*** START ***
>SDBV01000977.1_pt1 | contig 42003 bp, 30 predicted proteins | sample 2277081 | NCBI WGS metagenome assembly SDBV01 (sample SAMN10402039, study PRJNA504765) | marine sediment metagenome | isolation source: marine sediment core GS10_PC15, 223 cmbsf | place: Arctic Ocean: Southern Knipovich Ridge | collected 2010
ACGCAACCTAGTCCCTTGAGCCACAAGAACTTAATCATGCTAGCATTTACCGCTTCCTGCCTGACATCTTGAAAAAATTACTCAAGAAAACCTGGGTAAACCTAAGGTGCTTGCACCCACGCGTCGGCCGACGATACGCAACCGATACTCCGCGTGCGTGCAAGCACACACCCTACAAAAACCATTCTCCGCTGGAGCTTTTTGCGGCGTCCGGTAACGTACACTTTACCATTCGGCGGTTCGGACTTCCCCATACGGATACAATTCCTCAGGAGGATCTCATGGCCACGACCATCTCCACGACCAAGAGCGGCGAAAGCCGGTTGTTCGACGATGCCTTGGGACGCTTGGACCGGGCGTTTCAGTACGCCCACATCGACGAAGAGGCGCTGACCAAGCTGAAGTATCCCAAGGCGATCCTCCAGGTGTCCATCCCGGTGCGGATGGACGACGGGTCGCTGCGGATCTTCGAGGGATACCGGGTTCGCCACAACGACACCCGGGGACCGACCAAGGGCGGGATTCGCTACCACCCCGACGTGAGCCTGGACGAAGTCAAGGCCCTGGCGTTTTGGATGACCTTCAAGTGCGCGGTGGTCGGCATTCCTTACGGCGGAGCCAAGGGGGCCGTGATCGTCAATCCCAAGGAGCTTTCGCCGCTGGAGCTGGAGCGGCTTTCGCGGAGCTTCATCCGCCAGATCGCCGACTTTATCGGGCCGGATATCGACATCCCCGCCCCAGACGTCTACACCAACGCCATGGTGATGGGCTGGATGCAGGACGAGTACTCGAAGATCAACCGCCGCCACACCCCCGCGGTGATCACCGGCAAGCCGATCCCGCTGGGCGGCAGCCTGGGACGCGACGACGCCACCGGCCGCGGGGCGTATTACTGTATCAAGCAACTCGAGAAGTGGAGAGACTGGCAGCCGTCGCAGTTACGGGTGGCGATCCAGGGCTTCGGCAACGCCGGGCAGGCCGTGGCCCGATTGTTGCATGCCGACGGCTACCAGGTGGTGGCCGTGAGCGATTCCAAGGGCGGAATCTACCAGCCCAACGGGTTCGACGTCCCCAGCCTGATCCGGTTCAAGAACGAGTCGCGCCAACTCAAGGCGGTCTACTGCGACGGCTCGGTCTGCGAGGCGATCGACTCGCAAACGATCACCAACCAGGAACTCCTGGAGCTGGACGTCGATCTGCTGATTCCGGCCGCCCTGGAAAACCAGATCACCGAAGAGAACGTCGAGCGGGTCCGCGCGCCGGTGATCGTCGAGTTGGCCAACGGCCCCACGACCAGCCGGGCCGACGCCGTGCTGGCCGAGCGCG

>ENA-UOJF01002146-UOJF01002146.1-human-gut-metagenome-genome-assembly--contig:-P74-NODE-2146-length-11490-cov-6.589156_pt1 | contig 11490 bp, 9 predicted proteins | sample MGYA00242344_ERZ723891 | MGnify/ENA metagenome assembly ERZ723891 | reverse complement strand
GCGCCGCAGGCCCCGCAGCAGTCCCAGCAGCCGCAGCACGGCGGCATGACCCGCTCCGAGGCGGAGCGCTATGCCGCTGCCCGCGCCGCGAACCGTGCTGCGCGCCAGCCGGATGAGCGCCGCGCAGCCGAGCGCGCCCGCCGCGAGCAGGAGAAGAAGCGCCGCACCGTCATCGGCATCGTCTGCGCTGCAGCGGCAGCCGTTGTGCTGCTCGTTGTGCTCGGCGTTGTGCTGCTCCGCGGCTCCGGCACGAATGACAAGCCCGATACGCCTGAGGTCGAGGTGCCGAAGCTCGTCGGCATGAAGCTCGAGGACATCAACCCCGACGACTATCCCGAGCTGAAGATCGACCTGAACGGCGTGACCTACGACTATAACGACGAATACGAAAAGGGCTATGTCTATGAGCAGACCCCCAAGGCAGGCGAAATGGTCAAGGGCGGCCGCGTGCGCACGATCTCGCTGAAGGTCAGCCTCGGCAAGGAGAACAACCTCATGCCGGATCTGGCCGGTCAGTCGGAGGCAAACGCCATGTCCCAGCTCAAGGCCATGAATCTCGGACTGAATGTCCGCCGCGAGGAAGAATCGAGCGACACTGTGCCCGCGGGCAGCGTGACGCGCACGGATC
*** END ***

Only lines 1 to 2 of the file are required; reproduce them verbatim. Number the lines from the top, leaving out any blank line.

>SDBV01000977.1_pt1 | contig 42003 bp, 30 predicted proteins | sample 2277081 | NCBI WGS metagenome assembly SDBV01 (sample SAMN10402039, study PRJNA504765) | marine sediment metagenome | isolation source: marine sediment core GS10_PC15, 223 cmbsf | place: Arctic Ocean: Southern Knipovich Ridge | collected 2010
ACGCAACCTAGTCCCTTGAGCCACAAGAACTTAATCATGCTAGCATTTACCGCTTCCTGCCTGACATCTTGAAAAAATTACTCAAGAAAACCTGGGTAAACCTAAGGTGCTTGCACCCACGCGTCGGCCGACGATACGCAACCGATACTCCGCGTGCGTGCAAGCACACACCCTACAAAAACCATTCTCCGCTGGAGCTTTTTGCGGCGTCCGGTAACGTACACTTTACCATTCGGCGGTTCGGACTTCCCCATACGGATACAATTCCTCAGGAGGATCTCATGGCCACGACCATCTCCACGACCAAGAGCGGCGAAAGCCGGTTGTTCGACGATGCCTTGGGACGCTTGGACCGGGCGTTTCAGTACGCCCACATCGACGAAGAGGCGCTGACCAAGCTGAAGTATCCCAAGGCGATCCTCCAGGTGTCCATCCCGGTGCGGATGGACGACGGGTCGCTGCGGATCTTCGAGGGATACCGGGTTCGCCACAACGACACCCGGGGACCGACCAAGGGCGGGATTCGCTACCACCCCGACGTGAGCCTGGACGAAGTCAAGGCCCTGGCGTTTTGGATGACCTTCAAGTGCGCGGTGGTCGGCATTCCTTACGGCGGAGCCAAGGGGGCCGTGATCGTCAATCCCAAGGAGCTTTCGCCGCTGGAGCTGGAGCGGCTTTCGCGGAGCTTCATCCGCCAGATCGCCGACTTTATCGGGCCGGATATCGACATCCCCGCCCCAGACGTCTACACCAACGCCATGGTGATGGGCTGGATGCAGGACGAGTACTCGAAGATCAACCGCCGCCACACCCCCGCGGTGATCACCGGCAAGCCGATCCCGCTGGGCGGCAGCCTGGGACGCGACGACGCCACCGGCCGCGGGGCGTATTACTGTATCAAGCAACTCGAGAAGTGGAGAGACTGGCAGCCGTCGCAGTTACGGGTGGCGATCCAGGGCTTCGGCAACGCCGGGCAGGCCGTGGCCCGATTGTTGCATGCCGACGGCTACCAGGTGGTGGCCGTGAGCGATTCCAAGGGCGGAATCTACCAGCCCAACGGGTTCGACGTCCCCAGCCTGATCCGGTTCAAGAACGAGTCGCGCCAACTCAAGGCGGTCTACTGCGACGGCTCGGTCTGCGAGGCGATCGACTCGCAAACGATCACCAACCAGGAACTCCTGGAGCTGGACGTCGATCTGCTGATTCCGGCCGCCCTGGAAAACCAGATCACCGAAGAGAACGTCGAGCGGGTCCGCGCGCCGGTGATCGTCGAGTTGGCCAACGGCCCCACGACCAGCCGGGCCGACGCCGTGCTGGCCGAGCGCG